The American Pictorial Home Book
or Housekeeper's Encyclopedia - online book

A reference manual of household management in Victorian times.

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dissolve an ounce of isinglass, and the whites and shells of 3 eggs ; beat the whole up and proceed as above.
To keep Wines from turning sour.—Boil a gallon of wine with some beaten oyster shells and crabs' claws, burnt to a powder, in the proportion of an ounce of each to every 10 gallons. Strain the liquor through a sieve, and when cold, put it into wine of the same sort, which will acquire a lively taste, A lump of unslacked lime will produce the same effect.
For Wine, when Ropy. — Put a piece of coarse linen cloth around the end of the faucet that goes into the cask, then pour the wine off into a dry one, putting 5 ounces of powdered alum to 30 gallons. Roll and shake the whole well, and it will soon become clarified.
A much more simple and equally efficacious method is, merely to hang a bunch of hysops in at the bunghole.
To sweeten Wine.—Infuse a handful of chary flowers in 30 gals, of wine; then put into a bag 1 pound of dry white mustard seeds, ground, and let it sink to the bottom of the cask. When wine is lowering, or decaying, take an ounce of rock alum and reduce it to powder, draw off 4 gallons of the liquor, mix the powder with it and stir it well for an hour. Fill up the cask and let it fine or ferment, which will be in about a week. Bottle and cork tightly.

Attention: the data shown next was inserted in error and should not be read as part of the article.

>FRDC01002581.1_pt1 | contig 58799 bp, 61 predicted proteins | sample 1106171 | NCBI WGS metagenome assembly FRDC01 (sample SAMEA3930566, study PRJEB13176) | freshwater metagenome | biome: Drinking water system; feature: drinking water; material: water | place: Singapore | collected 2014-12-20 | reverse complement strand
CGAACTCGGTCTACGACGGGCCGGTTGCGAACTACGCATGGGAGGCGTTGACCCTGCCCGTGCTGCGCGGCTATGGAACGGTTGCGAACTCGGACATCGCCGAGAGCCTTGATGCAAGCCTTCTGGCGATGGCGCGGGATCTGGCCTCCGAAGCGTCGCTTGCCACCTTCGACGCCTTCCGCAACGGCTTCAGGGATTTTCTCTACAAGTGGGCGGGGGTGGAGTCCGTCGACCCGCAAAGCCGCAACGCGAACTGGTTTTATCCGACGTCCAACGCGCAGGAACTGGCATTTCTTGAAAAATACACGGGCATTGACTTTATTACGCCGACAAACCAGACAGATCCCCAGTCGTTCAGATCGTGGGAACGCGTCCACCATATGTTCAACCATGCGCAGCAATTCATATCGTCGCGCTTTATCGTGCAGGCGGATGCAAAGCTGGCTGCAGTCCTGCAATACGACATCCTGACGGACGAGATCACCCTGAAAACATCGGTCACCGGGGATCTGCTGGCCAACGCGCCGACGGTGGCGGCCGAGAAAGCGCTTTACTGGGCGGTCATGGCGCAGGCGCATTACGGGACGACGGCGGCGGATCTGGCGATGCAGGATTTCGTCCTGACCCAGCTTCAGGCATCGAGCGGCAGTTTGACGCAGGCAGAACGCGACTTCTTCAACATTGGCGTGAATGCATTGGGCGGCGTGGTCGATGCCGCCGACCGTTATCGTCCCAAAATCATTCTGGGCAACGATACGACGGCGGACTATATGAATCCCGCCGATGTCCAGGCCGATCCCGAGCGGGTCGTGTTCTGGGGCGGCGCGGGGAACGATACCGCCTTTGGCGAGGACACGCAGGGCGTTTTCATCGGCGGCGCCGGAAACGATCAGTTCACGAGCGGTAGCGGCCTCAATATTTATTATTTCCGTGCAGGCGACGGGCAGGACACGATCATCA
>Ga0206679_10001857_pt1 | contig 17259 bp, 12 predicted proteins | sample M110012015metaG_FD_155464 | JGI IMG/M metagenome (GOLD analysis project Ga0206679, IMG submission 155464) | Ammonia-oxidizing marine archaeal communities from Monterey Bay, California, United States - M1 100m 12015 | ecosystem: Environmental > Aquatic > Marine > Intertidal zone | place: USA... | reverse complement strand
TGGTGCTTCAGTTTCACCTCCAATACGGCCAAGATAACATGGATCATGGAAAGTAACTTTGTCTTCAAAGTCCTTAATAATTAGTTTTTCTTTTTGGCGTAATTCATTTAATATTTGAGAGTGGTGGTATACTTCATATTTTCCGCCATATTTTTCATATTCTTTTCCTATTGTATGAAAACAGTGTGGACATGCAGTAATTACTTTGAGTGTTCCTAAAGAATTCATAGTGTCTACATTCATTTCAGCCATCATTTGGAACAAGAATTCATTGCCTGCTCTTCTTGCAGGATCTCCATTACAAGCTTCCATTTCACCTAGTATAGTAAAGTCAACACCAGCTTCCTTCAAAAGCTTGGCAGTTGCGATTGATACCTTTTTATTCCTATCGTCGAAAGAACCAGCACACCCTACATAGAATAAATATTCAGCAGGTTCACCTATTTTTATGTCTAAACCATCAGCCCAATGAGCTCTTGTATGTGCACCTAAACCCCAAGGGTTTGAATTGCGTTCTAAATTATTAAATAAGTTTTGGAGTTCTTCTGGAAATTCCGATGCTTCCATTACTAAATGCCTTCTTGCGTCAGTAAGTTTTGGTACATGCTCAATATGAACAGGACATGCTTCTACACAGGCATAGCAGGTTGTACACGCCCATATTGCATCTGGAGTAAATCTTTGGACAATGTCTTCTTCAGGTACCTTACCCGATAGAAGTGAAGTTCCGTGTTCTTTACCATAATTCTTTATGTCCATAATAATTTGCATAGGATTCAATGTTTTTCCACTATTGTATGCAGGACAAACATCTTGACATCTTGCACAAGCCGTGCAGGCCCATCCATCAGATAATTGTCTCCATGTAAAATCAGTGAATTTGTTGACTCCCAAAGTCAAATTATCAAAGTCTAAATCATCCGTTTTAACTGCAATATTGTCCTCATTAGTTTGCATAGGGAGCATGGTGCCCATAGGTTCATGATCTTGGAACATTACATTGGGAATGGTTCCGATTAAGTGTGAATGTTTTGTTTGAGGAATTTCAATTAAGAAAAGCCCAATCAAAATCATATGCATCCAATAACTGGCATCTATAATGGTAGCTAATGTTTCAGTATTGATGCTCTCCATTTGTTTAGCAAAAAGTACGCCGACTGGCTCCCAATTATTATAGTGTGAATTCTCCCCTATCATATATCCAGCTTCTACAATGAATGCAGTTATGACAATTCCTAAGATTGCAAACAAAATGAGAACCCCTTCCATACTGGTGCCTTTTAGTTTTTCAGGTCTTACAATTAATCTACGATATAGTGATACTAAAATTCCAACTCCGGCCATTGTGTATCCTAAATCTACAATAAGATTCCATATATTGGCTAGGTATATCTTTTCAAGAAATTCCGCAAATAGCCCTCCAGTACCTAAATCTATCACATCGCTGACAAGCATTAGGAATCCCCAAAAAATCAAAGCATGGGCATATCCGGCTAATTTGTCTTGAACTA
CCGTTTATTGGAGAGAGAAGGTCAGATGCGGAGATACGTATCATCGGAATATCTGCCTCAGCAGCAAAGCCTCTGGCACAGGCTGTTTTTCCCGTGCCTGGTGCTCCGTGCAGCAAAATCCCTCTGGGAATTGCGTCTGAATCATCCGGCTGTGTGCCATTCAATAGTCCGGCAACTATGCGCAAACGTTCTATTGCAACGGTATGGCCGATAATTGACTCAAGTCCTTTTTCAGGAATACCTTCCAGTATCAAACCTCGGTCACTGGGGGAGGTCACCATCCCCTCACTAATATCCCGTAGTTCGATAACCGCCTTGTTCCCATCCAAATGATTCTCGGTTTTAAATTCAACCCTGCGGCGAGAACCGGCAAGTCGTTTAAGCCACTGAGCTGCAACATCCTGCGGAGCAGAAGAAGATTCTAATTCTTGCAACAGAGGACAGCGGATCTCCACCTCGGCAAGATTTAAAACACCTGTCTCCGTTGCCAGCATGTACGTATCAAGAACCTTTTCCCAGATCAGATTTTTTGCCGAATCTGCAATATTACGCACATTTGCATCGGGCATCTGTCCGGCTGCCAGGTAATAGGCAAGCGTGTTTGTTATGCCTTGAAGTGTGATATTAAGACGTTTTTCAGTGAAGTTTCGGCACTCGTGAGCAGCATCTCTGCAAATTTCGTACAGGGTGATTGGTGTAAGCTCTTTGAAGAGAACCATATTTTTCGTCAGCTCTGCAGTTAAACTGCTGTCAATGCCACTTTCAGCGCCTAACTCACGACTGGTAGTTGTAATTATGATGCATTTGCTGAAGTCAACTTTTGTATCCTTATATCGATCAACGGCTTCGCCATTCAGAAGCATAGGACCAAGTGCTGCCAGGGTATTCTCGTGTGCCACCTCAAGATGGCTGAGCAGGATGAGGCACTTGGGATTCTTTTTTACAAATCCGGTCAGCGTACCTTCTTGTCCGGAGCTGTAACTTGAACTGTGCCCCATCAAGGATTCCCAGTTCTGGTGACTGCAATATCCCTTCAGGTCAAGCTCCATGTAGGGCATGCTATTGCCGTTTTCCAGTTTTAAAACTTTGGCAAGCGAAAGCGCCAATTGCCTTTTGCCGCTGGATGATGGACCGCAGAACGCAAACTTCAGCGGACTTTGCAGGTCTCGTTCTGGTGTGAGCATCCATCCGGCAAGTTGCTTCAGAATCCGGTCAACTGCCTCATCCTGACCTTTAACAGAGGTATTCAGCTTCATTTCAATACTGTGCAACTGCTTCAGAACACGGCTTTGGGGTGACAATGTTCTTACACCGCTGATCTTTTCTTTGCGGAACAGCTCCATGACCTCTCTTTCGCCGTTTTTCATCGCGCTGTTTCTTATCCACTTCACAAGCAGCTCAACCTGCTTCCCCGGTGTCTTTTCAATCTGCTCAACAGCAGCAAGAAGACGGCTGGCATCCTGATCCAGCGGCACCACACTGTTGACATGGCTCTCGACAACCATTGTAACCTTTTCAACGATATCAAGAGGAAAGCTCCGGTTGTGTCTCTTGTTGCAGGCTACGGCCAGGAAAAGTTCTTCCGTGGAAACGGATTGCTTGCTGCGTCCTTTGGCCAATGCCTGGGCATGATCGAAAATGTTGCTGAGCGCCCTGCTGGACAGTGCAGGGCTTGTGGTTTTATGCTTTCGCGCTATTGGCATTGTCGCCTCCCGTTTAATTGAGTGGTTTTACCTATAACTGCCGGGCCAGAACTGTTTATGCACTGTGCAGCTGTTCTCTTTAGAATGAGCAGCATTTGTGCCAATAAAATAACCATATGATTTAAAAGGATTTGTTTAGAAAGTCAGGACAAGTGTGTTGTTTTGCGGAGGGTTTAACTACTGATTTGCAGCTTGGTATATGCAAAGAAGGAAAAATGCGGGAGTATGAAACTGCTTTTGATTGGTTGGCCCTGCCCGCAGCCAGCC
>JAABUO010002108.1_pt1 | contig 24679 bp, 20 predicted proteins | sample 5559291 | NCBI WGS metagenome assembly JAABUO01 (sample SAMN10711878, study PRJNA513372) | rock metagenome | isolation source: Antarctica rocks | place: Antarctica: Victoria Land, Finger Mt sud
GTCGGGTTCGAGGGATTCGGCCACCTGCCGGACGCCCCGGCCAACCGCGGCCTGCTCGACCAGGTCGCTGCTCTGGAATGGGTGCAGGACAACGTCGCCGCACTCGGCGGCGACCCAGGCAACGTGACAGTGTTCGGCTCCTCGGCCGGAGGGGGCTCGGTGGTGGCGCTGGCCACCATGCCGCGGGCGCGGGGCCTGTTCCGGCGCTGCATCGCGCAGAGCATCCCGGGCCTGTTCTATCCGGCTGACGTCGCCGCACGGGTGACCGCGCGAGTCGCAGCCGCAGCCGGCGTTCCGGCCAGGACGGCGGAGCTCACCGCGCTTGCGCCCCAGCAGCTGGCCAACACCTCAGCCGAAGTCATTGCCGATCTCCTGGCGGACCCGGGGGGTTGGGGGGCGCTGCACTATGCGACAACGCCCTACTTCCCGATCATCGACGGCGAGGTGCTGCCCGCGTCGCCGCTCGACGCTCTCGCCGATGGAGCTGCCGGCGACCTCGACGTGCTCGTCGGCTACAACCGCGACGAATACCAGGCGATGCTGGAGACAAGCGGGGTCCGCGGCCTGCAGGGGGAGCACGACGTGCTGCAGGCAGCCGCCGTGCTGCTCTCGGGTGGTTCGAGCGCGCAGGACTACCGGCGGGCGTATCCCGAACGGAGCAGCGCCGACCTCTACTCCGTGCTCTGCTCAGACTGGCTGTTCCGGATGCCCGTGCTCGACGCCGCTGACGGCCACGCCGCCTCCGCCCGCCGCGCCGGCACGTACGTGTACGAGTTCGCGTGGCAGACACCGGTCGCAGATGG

To sweeten a Musty Cask.—Take some fresh refuse from a milch cow and mix it with a quantity of warm water, so as to make it suf­ficiently liquid to pass through a large funnel, previously, however, dissolve in the water 2 pounds of bay salt and of alum. Put the whole into a pot on the fire, stirring it with a stick, and when it is near boiling, pour it into the cask ; then bung it tightly and shake it well for 5 or 6 minutes. Let it remain for 3 hours, then take out the bung to let the vapor escape, after which replace it and give the cask another shaking. At the end of 2 hours rinse it out with cold water till it become perfectly clean ; then have in readiness another pound of bay salt and 1-4 pound of alum boiled in a little water; pour the same into the cask and repeat the process as before.
To take away the ill Scent of Wine.—Take a roll of dough stuck with cloves, hang it in the cask, and it will extract the ill scent from the wine itself.
To keep Wines from becoming acid.—Pour in the cask from the bung, a flask of olive oil, and it will preserve the same from acidity to the last drop.
Varnish or Enamel, for Coating the Inside of Casks.—Anew application of charcoal has recently been made in England for the manufacture of a permanent enamel or varnish for coating the inside of casks. The charcoal, which is made from the wood of the white